A textbook as a means of evoking disgust towards knowledge
“We travelled to Yerevan and bought Armenian language textbooks there. However, we were not allowed to bring them into the country at the border. We were almost begging the customs officers–the children need to study! In addition, the books were expensive-1,700 AMD (approximately $5 US) just for a 2nd grade native language textbook, says Satenik Nhapetyan, a mother of Narek, a second-grade student.
It is banned to import textbooks through the Georgian border and both the parents and the sellers, resort to different tricks to bypass the ban. Textbooks can be bought “under-the-counter at the Georgian merchandise markets, but they are crazy expensive-from 18 GEL to 30 GEL (approx. $8-15 US).
This year, the Armenian Diaspora Ministry and the Georgian Education Ministry have managed to reach an arrangement, whereby 5,265 native language and literature textbooks will be sent to Armenian schools. There are 135 such schools in Georgia. It was clear right from the beginning that those books would hardly be enough. The rest will continue learning their native language using tattered books.
If the language is not Georgian, it’s apparently not important
About 95% of children in Akhalkalaki and Ninotsminda district (Samtskhe-Javakheti region, Georgia) schools are Armenians because these areas are densely populated by an Armenian community.
The majority of these children study in Armenian schools and do not even have the hope of getting new textbooks. Old books have been Xeroxed here for years, from generation to generation. Children study using books with obliterated grey pages, with the letters fading and pictures that are not even black-and-white, but rather black-and-brown. One can hardly make out what’s written.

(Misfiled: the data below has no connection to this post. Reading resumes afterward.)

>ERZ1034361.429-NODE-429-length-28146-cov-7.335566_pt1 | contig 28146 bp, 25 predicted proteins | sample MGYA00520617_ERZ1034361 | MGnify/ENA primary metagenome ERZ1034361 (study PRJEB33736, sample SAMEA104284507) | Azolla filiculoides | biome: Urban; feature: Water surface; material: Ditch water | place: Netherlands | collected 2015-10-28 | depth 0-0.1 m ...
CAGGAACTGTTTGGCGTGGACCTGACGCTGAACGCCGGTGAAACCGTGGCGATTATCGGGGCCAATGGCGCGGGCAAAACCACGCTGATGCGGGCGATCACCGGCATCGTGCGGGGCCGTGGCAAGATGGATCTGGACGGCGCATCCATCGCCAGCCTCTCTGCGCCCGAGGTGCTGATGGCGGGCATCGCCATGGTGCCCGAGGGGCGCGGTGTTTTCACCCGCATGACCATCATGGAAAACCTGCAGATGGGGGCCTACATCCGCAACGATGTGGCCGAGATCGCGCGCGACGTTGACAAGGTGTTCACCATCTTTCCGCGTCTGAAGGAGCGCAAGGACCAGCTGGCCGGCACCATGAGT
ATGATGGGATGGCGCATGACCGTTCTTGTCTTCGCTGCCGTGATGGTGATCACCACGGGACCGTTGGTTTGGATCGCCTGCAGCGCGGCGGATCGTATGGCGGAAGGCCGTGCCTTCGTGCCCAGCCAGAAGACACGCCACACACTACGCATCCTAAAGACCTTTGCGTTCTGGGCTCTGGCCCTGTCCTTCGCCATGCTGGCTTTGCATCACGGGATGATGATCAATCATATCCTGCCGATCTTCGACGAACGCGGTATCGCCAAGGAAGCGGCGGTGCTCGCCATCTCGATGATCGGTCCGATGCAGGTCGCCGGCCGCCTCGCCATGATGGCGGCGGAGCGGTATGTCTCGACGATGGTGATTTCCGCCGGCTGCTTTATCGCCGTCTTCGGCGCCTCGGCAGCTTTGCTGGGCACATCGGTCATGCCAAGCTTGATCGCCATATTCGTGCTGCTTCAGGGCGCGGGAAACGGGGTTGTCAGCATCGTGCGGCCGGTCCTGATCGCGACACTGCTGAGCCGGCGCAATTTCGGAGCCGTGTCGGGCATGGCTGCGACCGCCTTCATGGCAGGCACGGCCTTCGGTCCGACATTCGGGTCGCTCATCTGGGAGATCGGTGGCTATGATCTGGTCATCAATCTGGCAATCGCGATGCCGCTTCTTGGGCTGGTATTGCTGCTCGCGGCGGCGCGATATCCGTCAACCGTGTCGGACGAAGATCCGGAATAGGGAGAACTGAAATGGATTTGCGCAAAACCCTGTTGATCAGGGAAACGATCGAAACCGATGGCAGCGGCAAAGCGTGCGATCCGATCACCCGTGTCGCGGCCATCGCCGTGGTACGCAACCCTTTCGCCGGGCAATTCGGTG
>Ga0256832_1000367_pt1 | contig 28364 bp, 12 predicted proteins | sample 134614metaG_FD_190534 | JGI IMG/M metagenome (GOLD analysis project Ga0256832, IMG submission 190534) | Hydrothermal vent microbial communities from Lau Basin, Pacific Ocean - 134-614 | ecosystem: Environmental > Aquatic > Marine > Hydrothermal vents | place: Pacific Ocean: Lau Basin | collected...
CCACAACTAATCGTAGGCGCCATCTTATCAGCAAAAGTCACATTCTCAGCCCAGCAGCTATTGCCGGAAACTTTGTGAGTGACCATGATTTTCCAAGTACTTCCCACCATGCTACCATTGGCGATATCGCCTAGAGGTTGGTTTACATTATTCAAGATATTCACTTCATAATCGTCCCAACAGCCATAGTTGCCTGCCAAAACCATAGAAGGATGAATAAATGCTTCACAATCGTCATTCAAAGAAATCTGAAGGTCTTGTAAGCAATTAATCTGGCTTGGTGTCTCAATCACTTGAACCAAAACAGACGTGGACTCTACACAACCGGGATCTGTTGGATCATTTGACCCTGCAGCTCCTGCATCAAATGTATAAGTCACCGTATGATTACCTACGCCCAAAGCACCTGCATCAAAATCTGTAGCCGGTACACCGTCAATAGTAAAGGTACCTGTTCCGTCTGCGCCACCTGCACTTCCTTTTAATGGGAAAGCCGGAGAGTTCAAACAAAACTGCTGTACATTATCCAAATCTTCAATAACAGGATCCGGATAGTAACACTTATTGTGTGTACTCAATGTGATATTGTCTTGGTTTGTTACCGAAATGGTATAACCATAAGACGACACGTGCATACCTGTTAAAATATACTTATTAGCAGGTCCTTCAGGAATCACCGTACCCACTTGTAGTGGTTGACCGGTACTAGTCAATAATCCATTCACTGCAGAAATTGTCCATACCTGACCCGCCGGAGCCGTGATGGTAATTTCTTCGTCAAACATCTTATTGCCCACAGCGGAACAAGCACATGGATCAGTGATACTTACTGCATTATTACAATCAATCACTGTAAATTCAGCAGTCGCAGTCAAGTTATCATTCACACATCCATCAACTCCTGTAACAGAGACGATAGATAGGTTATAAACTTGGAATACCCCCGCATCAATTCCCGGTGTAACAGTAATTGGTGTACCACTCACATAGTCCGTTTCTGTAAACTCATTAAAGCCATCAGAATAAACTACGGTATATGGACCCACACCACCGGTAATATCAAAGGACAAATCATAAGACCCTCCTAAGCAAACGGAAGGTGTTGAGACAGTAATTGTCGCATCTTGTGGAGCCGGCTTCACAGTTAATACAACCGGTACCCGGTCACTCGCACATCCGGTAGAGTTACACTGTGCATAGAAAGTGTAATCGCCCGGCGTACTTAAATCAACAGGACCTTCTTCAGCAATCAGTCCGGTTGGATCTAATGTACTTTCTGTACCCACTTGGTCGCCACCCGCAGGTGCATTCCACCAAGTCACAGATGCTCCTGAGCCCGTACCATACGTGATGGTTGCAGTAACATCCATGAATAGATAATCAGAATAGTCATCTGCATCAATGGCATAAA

“Shabby and sometimes even torn books and dull xeroxed pages cause children’s distaste towards the subject. The students start thinking that the native language and literature are second-rate things, says Anahit Marabyan, a teacher.
“We open the Armenian language textbooks as if they were ancient books; we are afraid they will be torn completely apart. My brother is supposed to use them after me, says Larisa Shipatskaya, a 12th grade student.
However, it’s not just the book’s appearance that causes distaste towards a book as a source of knowledge.
The books in the rest of subjects are the same as in the Georgian schools, simply translated into the Armenian language. But the matter is how they have been translated! For example, an “inside angle has been translated in a math textbook as “a curtain-angle. And there are no quotation marks to be seen.
“My mother always tells me: “Go and look it up in the book. I look it up, but I do not believe it. During the classes we first correct the mistakes in the textbooks together with a teacher and only afterwards begin studying, says Manushak Pashayan, an 11th grade student.
“There are whole pages of senseless text, just an unorderly collection of words, Harutyun Avetyan, a teacher, reveals about textbooks in physics. “It’s been the same for five years already. We cannot get a high-quality translation of the textbooks.